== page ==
Prove that the limit of a uniformly convergent sequence of functions continuous on is itself a function continuous on .
Use the uniform convergence to make the sum of the first and third terms on the right small for sufficiently large n. Then, use the continuity of to make the second term small for t sufficiently close to .
Prove that if R is complete, then the intersection figuring in the theorem 2 consists of a single point. Theorem 2 is recalled here: Nested sphere theorem: A metric space R is complete if and only if nested sequence of closed spheres in R such that as has a non empty intersection .
Prove that the space m is complete. Recall: Consider the set of all bounded infinite sequences of real numbers and let . This is a metric space which we denote by m.
By the diameter of a subset A of a metric space R is meant the number
Suppose R is complete and let be a sequence of closed sets of R nested in the sense that
Suppose further that
Prove that the intersection is non empty.
A subset A of a metric space R is said to be bounded if its diameter is finite. Prove that the union of a finite number of bounded sets is bounded.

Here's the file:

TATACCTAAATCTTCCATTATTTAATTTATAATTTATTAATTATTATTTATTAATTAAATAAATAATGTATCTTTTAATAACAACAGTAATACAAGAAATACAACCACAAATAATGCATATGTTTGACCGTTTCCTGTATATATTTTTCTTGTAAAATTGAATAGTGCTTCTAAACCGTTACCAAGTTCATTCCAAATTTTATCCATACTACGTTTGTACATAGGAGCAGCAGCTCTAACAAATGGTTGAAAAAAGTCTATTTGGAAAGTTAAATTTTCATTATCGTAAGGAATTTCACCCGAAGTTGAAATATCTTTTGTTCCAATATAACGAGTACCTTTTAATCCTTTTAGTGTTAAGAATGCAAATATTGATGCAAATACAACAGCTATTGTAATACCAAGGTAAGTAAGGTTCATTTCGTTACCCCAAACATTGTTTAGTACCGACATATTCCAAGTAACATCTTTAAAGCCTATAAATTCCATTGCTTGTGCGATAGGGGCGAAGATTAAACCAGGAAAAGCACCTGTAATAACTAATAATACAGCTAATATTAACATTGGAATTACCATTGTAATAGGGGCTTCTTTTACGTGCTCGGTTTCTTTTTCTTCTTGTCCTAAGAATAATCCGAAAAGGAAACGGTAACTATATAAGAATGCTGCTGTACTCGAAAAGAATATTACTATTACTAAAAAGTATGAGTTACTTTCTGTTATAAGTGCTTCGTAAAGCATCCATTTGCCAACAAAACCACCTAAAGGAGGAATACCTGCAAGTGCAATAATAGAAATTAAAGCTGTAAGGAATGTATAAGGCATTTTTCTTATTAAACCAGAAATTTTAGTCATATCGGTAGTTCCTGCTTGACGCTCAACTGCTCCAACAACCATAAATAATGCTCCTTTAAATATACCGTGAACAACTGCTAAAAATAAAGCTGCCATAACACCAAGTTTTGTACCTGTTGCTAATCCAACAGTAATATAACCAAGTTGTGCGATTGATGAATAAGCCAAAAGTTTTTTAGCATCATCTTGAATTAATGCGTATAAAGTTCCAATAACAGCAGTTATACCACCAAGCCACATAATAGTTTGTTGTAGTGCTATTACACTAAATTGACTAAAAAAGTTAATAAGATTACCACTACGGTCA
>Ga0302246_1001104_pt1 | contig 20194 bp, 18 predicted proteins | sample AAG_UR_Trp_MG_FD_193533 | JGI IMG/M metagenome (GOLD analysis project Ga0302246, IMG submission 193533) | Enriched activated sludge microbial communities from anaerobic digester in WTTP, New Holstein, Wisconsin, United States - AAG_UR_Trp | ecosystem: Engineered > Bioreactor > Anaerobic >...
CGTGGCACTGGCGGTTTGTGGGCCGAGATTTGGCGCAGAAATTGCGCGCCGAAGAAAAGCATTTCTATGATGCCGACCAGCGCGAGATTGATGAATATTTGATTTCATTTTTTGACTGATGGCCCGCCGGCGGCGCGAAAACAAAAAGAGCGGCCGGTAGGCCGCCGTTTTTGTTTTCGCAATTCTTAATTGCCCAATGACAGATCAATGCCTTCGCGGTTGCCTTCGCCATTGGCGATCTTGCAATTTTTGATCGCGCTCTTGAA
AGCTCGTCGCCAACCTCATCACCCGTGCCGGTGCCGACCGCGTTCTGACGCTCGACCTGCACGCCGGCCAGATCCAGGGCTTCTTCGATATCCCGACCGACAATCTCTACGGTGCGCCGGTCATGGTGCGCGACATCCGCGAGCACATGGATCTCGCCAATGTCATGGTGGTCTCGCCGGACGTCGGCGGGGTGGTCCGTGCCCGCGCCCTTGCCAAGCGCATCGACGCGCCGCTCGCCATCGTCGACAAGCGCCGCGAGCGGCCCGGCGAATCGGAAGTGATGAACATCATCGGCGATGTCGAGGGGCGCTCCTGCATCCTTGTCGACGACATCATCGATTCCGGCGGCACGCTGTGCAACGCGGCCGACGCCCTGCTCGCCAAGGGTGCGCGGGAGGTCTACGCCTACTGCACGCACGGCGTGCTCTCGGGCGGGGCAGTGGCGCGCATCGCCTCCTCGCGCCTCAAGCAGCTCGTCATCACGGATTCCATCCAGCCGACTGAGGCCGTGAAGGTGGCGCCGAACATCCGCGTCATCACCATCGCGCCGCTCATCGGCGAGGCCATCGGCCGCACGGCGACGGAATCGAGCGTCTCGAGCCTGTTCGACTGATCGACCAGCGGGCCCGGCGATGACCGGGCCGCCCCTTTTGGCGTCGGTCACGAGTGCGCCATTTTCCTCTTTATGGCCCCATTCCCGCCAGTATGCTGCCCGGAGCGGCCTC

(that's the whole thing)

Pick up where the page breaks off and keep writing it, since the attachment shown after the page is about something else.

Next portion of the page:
Give an example of a complete metric space R and a nested sequence of closed subsets of R such that
Reconcile this example with Problem 4 here.
Prove that a subspace of a complete metric space R is complete if and only if it is closed.
Prove that the real line equipped with the distance metric function
is an incomplete metric space.
Give an example of a complete metric space homeomorphic to an incomplete metric space.
Hint: Consider the following example we encountered earlier: The function establishes a homeomorphism between the whole real line and the open interval .
Comment: Thus, homeomorphic metric spaces can have different metric properties.
Carry out the program discussed in the last sentence of the following example:
Ir R is the space of all rational numbers, then is the space of all real numbers, both equipped with the distance . In this way, we can “construct the real number system.” However, there still remains the problem of suitably defining sums and products of real numbers and verifying that the usual axioms of arithmetic are satisfied.
Hint: If and are Cauchy sequences of rational numbers serving as “representatives” of real numbers and respectively, define as the real number with representative .
I will post the solutions in about a week’s time.